The Spectral Bride

The Spectral Bride

South Mimms, a small village in Hertfordshire, England, located near the busy junction of the M25 motorway, was once surrounded by uninterrupted countryside and better known for its picturesque views over Ridge-Hill than the service station that currently resides there.

In the late 19th century, however, the village gained something of a reputation, and it wasn’t long before newspaper reporters descended and reported on a tiny community that had become widely known as ‘The village that marriage had forgotten’.

The articles spoke of how romance had seldom come to the village, and reasoned as to why wedding bells had long been silent. Villagers were interviewed and spoke of a lack of eligible brides-to-be but behind closed doors gossip was rife, and folk spoke of something quite different:— that of a curse that had been placed upon the village.

The source of the haunting was a female ghost known as ‘The Spectral Bride’, who had died after the shattering of her love romance, and would appear whenever a wedding took place in the tiny church. Whether she came to those who were seeking the happiness she was herself denied, or whether she came to bless them, nobody knew but they were sure that there was a connection between the ghost and the lack of marriages.

Its strangest manifestation was seen by one of the parishioners, Miss Long. In broad daylight she saw the female spectre, hovering just a few inches above the altar; averting her gaze from the terrifying apparition, she was then drawn to the figure of a priest kneeling in the stalls of the parish church, which dates from 1350. Two days later the village received news of the death at Bournemouth of the Rev. William Woods, who had been the parish vicar 30 years before. Miss Long, who had never seen the late vicar, described the phantom figure in the church which tallied exactly with that of Mr Woods.

Rev Hay, vicar at the time, said that he could feel the presence of the spirit morning and night as he walked up the pathway to St. Giles’s Church, and he believed this to be an ill omen:— the news of portending disaster. “Many of the parishioners state that they have seen ‘a bluish-white glow ‘over the tombstones in the churchyard,” said the reverend, “and over it is the spirit of the lady of the vicarage who has been observed kneeling at the altar when some dire thing was going to happen.”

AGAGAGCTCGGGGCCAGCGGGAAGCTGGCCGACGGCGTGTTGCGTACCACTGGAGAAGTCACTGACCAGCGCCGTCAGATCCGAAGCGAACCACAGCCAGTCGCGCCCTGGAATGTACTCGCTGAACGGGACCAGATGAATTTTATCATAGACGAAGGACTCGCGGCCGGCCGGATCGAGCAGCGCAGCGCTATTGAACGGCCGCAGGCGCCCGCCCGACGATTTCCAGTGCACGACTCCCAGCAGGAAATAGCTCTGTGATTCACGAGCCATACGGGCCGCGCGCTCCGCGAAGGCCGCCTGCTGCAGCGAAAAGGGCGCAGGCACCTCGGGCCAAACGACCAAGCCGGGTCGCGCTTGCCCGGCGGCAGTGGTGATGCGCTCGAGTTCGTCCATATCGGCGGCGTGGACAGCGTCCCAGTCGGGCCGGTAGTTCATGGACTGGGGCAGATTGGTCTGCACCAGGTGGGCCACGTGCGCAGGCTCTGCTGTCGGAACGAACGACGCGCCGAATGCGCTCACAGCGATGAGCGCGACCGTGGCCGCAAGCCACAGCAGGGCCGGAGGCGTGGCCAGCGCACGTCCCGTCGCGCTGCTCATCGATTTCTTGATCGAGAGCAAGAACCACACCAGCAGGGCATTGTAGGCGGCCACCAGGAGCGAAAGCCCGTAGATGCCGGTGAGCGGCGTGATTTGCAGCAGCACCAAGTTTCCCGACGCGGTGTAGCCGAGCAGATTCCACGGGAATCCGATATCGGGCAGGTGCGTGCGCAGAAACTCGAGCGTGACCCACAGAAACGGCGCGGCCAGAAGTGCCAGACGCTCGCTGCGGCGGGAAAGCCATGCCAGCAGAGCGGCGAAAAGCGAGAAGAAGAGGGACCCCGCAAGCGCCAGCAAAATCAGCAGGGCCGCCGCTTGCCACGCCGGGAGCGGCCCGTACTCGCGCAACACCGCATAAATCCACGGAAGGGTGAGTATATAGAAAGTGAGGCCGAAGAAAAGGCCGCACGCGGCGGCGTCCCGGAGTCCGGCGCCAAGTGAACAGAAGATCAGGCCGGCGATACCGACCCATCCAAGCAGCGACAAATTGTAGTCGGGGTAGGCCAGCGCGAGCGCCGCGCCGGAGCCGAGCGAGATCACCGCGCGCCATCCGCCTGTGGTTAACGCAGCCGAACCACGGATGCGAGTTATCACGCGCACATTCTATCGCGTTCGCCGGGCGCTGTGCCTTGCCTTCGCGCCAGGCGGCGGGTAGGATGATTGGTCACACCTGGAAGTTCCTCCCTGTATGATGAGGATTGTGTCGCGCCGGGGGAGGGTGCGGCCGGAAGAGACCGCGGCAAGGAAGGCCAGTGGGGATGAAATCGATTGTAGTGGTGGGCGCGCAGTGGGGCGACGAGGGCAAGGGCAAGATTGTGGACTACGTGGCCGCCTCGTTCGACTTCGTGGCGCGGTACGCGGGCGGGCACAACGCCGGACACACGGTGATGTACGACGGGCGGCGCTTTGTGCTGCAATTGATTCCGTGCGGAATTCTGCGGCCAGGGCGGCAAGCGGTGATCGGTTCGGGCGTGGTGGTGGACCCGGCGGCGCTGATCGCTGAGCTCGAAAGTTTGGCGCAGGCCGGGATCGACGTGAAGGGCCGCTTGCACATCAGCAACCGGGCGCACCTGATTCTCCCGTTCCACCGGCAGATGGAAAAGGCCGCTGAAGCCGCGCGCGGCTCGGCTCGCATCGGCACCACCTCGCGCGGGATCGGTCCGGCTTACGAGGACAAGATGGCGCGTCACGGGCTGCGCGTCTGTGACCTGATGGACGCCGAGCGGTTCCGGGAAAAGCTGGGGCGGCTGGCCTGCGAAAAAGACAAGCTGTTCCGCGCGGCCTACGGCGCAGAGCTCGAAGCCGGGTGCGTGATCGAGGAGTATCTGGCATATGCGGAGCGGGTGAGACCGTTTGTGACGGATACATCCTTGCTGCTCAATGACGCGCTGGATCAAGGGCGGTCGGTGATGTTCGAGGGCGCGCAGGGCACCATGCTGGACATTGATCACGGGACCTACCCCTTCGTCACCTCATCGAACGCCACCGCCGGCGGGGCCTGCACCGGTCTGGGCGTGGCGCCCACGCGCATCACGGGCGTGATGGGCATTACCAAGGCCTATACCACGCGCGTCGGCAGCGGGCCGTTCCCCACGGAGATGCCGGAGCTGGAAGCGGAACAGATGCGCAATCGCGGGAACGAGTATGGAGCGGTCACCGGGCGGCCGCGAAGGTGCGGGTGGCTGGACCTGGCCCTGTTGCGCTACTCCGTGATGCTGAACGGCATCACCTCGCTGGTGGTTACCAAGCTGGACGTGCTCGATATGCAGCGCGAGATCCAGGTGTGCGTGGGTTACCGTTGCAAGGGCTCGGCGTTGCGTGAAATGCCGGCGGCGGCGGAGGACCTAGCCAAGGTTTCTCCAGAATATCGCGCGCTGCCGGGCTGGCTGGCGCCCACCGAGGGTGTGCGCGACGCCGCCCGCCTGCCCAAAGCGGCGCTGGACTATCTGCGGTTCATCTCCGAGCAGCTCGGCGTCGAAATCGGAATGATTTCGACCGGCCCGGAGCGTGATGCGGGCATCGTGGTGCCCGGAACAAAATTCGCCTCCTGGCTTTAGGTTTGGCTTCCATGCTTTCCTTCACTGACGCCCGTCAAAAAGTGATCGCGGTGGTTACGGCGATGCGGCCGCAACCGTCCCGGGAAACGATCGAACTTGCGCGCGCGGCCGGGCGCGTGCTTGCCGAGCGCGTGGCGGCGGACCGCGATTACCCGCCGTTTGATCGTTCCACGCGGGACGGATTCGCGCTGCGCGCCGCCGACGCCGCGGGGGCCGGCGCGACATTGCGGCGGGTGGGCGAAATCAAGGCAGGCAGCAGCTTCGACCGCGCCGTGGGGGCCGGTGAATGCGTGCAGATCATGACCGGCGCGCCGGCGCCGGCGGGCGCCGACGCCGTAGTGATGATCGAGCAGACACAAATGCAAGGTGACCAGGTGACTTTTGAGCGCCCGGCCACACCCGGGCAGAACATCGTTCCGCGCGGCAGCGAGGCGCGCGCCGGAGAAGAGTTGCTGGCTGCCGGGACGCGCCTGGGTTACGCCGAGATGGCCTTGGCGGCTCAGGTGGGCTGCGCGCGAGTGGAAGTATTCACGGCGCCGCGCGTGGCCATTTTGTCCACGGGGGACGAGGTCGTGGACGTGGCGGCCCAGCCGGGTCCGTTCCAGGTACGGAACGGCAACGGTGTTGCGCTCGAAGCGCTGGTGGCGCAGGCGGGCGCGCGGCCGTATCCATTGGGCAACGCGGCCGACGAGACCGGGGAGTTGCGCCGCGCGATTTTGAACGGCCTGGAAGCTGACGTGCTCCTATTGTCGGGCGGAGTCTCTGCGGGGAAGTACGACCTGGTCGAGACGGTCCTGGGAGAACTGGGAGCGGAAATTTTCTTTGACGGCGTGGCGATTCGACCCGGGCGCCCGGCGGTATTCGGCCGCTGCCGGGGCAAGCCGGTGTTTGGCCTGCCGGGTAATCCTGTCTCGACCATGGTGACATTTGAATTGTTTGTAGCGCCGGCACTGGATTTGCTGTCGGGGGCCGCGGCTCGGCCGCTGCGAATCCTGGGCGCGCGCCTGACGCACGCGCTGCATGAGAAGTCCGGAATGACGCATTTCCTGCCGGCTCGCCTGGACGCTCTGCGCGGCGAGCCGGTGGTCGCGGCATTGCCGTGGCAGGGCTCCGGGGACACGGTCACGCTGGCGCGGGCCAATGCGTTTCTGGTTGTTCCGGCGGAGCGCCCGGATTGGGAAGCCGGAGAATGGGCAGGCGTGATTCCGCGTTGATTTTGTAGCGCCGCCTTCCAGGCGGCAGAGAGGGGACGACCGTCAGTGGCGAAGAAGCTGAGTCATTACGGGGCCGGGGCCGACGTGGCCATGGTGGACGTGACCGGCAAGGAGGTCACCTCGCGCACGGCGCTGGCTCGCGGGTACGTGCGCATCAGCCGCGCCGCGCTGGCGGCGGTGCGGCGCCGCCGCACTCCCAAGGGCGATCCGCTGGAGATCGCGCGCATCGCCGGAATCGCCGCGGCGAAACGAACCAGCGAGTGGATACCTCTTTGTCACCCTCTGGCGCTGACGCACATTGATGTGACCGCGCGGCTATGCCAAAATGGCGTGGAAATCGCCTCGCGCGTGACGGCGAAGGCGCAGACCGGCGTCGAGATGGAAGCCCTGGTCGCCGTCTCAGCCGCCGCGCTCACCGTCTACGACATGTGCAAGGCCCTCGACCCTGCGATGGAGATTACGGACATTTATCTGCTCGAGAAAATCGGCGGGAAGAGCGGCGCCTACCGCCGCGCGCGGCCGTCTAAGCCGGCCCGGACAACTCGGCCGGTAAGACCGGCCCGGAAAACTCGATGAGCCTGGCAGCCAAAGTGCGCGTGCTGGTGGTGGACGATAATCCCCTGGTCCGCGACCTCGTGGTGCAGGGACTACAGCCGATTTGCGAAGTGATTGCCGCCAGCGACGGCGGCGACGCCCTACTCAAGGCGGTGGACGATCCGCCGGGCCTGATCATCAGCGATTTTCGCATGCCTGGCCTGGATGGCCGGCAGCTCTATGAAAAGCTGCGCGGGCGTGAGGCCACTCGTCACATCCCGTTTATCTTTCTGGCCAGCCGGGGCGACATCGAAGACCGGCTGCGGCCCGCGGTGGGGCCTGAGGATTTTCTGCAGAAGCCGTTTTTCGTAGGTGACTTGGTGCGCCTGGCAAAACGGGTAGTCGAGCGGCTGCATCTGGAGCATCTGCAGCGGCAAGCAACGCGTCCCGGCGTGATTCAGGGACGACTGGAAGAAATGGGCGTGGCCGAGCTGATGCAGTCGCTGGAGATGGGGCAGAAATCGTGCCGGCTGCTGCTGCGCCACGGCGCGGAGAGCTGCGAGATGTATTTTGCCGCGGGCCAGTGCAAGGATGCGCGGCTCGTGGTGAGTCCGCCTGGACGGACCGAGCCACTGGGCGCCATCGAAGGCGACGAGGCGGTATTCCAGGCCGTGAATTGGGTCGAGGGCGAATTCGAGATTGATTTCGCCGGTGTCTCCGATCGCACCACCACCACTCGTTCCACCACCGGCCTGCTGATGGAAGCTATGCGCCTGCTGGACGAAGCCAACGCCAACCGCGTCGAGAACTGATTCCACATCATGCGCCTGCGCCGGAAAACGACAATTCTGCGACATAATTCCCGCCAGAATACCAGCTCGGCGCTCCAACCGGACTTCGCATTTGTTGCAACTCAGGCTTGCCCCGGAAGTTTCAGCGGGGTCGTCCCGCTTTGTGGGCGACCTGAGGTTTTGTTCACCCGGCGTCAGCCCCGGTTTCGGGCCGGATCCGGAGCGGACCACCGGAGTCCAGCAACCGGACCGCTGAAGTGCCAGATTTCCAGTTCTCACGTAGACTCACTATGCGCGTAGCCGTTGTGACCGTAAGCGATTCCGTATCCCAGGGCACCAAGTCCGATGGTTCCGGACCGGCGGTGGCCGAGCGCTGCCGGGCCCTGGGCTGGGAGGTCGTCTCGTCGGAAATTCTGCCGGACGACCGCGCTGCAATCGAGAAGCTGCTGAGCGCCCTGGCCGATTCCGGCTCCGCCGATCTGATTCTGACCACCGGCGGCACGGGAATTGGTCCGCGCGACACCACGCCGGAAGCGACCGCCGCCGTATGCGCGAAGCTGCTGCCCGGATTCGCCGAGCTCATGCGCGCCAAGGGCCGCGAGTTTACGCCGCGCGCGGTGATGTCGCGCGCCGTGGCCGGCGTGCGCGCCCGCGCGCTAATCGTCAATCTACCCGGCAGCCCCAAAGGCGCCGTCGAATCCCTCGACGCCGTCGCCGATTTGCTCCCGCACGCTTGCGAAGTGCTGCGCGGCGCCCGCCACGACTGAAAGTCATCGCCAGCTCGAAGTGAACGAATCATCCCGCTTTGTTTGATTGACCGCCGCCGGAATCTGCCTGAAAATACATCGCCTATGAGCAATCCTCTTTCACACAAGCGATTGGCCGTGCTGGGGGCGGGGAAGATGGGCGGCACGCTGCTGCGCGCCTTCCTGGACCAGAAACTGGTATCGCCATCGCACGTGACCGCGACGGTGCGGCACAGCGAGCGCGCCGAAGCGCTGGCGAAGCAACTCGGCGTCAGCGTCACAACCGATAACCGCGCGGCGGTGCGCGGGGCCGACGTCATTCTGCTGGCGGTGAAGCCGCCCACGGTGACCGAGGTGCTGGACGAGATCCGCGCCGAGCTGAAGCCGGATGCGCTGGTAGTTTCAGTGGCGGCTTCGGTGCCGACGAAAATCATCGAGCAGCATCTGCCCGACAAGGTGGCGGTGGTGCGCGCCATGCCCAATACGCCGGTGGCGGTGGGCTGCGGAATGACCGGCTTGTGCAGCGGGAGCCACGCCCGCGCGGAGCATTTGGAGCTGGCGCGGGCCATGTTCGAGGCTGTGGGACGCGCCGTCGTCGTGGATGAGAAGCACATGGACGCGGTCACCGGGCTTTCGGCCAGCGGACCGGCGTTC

“Until recently, South Mimms was known as the parish where young men and women seldom married,” continued Reverend Hay. “It is mentioned in the Doomsday Book and has a strange history of tragic happenings.”

The reverend went on to discuss the parish records which had a gruesome tale to tell of accidents, one entry stating that a highwayman was buried there on August 2nd, 1689. South Mimms suffered severely from the plague in 1665, and near its boundary Warwick’s Army fought King Edward in the Battle of Barnet. It was also a favourite hiding place of the invincible Dick Turpin from his pursuers, and not far away is an ancient inn called the Black Horse, where the notorious robber was in the habit of resting between his plunderous exploits. There is an entry in the parish register of the birth of Richard Turpin in 1703.

The parish church, dedicated to St. Giles, is situated almost in the centre of the village. At the west end it has an embattled tower with a small staircase turret built during the reign of King Stephen. The main fabric consists of a nave and chancel, separated from a north aisle, erected at a later period, by octagonal pillars and six obtuse arches. These are mostly of the Tudor period, and what remains of the stained glass windows belong to the fifteenth century. Such is the church with the haunted vicarage.

The Rev. Allen Hay had a great deal to say about the ghost. Continue reading

Wedding superstitions and curses

wedding superstitions and curses

August is the height of wedding season. The month appears to be exceptionally auspicious for marriage — something evidenced by the beautiful blazing sunshine and the hundreds of bridal parties taking place across the country. But is it the most favourable time to get married? And, what are the long-held beliefs attached to the preparations for this ceremony?